I often joke that the correct number of bikes to own is N+1, where N is the current number of bikes in your garage. I can’t take credit for this idea, in fact I think I saw it in an ad for a t-shirt on-line somewhere. Never the less I have always found it useful as those who love biking tend to love bikes and can almost always rationalize the purchase of yet one more. The principle of N+1 is not lost on corporate marketing departments of course as they are constantly coming up with new names and categories to satisfy our insatiable love for bikes. 

Several years ago the mountain bike industry was plateauing. Gone were the days of Olympic showcasing and high-profile athletes with big-time contracts. Sadly, the marketing world was done with “extreme sports” and the dream of the 90s seemed to fade to mid-life mediocrity. Bike technology continued to progress of course, but incrementally with a few more inches of travel here or a little more carbon there. The industry was consolidating and everything seemed to be as homogenized as the current SUV market. At some point sales must have slumped low enough that the numbers guys began really pressing the engineers for something new and exciting. Somewhere in the darkness of an office after way too many Redbulls, it dawned on one of those guys “why don’t we change the size of the wheels?” BOOM! Evolution. 

For decades mountain bikes have come in a standard 26” wheel circumference. Yet no one asked why or whether that was the best idea. Bigger is better right? Well, that’s debatable and nothing spurs ingenuity…and sales, like a good old fashion debate. Bike companies started coming out with every iteration of wheel size – 29”, 27.5”, plus size, and of course, the fat bike. It was then back on the marketing guys to convince the masses that indeed they need just one more bike and so we had a bike for every possible riding scenario. Cross-country, downhill, freeride, trail, all-mountain, enduro, down-country (perhaps the dumbest concept…unless you ride in Florida), and bike-packing. On and on it went and of course being the bike loving lemmings we are, we bought into it hook line and sinker – N+1. 

While the explosion of bike categories is pretty meaningless, the concept behind changing wheel sizes actually has merit and I must admit that when it came time to purchase a new bike, I went with a 29er. Now the current state of division in our politics is pretty bad, but wheel size might just be a close second. And like my political stance, I am a moderate when it comes to wheel sizes. As long as it performs well on the trail, I don’t care the size of the hoops. There is an exception to that of course. The fat bike.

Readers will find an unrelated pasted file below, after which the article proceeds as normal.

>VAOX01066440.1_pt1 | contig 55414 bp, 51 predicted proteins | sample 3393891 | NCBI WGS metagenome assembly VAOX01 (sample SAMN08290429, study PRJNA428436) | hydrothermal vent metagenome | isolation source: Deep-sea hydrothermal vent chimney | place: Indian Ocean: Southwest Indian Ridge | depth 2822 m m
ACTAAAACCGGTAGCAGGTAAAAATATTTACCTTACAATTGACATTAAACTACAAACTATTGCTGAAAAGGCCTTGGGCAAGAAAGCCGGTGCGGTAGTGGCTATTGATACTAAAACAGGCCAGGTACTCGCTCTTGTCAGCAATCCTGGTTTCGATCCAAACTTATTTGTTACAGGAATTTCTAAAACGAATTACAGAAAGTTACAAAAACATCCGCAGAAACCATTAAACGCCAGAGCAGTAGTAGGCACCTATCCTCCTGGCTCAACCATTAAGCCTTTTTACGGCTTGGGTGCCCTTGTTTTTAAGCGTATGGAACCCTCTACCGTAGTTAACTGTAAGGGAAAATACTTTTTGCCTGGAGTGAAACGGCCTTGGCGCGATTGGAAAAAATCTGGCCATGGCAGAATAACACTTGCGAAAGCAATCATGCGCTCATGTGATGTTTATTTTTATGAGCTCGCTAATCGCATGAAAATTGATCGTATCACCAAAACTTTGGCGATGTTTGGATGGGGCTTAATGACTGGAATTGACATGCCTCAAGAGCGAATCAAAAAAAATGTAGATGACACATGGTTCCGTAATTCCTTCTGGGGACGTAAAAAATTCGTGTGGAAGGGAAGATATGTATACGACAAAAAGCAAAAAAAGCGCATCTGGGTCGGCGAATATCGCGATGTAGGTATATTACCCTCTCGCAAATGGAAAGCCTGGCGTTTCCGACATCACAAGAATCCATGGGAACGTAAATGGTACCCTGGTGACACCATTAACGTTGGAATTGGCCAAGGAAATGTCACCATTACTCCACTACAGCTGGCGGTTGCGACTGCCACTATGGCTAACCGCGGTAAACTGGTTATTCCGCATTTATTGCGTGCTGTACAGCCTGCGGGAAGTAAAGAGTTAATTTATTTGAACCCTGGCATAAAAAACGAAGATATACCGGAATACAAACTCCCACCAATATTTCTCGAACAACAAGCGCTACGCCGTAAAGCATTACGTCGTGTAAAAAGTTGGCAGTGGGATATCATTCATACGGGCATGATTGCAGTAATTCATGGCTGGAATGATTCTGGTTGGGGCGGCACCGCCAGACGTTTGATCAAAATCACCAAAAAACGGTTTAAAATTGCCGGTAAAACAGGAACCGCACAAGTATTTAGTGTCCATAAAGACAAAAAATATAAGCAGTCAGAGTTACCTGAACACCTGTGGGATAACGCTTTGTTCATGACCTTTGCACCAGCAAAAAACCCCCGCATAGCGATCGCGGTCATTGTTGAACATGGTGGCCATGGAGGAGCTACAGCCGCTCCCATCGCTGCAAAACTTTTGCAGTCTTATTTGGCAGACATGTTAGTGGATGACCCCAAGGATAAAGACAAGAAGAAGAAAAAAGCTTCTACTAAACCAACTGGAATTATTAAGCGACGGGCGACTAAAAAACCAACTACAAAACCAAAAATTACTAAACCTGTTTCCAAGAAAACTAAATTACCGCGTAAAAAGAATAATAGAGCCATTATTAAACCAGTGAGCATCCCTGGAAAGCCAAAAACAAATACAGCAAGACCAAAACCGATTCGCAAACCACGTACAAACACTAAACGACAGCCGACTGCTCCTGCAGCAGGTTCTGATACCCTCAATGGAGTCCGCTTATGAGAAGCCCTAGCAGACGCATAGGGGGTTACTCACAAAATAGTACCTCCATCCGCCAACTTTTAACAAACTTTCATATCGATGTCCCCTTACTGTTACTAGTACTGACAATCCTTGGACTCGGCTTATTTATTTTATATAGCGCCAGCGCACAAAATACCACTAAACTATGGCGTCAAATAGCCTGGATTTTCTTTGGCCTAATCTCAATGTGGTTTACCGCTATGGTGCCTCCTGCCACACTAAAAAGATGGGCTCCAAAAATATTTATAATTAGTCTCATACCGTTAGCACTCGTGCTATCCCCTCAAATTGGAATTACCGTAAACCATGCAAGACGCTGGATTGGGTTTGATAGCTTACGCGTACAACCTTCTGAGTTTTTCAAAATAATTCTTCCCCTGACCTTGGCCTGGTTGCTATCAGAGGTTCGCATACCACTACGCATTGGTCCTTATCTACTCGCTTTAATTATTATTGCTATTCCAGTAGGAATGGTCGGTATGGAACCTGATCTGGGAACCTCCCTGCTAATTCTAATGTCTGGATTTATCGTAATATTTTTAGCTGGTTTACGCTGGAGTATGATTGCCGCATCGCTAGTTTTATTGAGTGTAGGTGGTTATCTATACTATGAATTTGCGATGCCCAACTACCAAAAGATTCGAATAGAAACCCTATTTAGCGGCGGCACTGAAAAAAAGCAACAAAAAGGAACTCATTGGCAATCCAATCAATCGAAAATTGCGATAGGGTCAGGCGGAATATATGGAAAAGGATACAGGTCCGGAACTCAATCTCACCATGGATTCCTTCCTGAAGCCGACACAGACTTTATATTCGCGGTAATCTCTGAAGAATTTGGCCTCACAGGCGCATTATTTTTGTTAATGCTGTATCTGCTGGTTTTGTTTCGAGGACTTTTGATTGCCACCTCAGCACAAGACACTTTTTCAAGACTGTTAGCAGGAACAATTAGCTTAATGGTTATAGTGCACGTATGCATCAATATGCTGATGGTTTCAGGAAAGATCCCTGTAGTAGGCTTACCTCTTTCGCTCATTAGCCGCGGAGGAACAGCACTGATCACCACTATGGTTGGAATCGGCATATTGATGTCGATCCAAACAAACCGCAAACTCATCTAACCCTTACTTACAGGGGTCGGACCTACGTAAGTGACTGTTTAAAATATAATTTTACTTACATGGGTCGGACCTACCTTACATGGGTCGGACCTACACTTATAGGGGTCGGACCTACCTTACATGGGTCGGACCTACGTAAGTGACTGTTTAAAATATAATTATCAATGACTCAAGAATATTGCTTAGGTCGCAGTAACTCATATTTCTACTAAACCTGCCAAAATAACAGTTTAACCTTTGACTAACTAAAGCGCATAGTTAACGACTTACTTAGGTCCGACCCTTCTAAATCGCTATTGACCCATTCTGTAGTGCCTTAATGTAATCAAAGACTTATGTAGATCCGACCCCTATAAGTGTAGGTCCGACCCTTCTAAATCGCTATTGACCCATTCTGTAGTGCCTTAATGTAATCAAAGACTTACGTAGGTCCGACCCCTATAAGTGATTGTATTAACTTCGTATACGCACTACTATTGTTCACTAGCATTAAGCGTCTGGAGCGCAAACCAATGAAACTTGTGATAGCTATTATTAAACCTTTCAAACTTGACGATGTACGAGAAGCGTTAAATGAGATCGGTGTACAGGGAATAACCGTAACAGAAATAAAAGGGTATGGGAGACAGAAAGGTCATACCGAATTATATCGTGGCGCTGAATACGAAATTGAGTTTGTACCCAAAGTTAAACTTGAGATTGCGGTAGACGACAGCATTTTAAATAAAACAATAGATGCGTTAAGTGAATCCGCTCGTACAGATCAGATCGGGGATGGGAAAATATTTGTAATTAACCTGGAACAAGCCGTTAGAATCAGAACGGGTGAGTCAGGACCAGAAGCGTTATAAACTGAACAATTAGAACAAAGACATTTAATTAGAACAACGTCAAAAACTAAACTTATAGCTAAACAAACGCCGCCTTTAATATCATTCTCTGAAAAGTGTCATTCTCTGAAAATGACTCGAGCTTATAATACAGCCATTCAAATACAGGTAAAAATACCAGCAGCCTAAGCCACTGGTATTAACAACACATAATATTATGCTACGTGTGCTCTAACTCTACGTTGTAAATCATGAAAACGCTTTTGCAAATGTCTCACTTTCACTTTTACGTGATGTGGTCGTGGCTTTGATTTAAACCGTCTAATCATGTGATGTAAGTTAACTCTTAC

Fat bikes as the name implies are mountain bikes with clown-esk wheels reminiscent of that bar hopping beach cruiser you ride into town on Friday nights. The theory behind the fat bike is that the wide tire and low pressure allows for greater surface contact in soft conditions, such as sand and snow. So as one might imagine the number of scenarios in which a fat bike is the right tool for the job are few and far between, which means the marketing guys have to work extra hard to make the case that enough of us need a fat bike to make this category viable. Luckily for the marketing guys the formula N+1 is born out of an affliction suffered by many bikers, which continuously finds them justifying yet another bike purchase. On numerous occasions I have talked to or overheard a fat bike owner explain to a curious observer the necessity and advantage of their purchase “Well the trails here just get SO sandy in the summer”, “I don’t need that heavy suspension, these tires just soak up the trail”, “Winter is the best time for riding bikes” (Said no one who skies). 

Now I am not holier-than-thou and must admit that I have thrown a leg over one of these ballooned beasts on several occasions. I will admit too that under the right circumstances a fat bike can actually be fun. By fun of course I mean like trying to ride home from the bar through a sand pit at a Belgian superprestige race. The massive tires and atrocious turning radius make these bikes about as appropriate as riding a Clydesdale at the Preakness. Still there is some entertainment in trying to keep these behemoths churning in a straight line through a snow covered forest. The key to that previous statement of course is snow, which only occurs part of the year, in certain locations, and in variable quantities. So why do I see so many fat bikes around? Turns out marketing guys are good at their jobs.

While I may not be scouring the Pinkbike classifieds for that full carbon fat bike, I am not immune to N+1 either. There is a bike barn in our backyard for “town-bikes”, bikes in the shed, and the basement. I have a beach cruiser, and my commuter is an early generation Bianchi Grizzly that I spent months looking for. I try and moderate my obsession, I call my cyclocross bike my duel-sport as it serves as both my road bike and cross bike. Yet when I find myself in need of a little mindless internet I forgo the Tic-Toc and scroll through Craigslist or Marketplace. If you know anyone looking to sell their steel hardtail -preferably a 29er – have them give me a call, I’ve been looking for one for summer riding in the lower foothills. 


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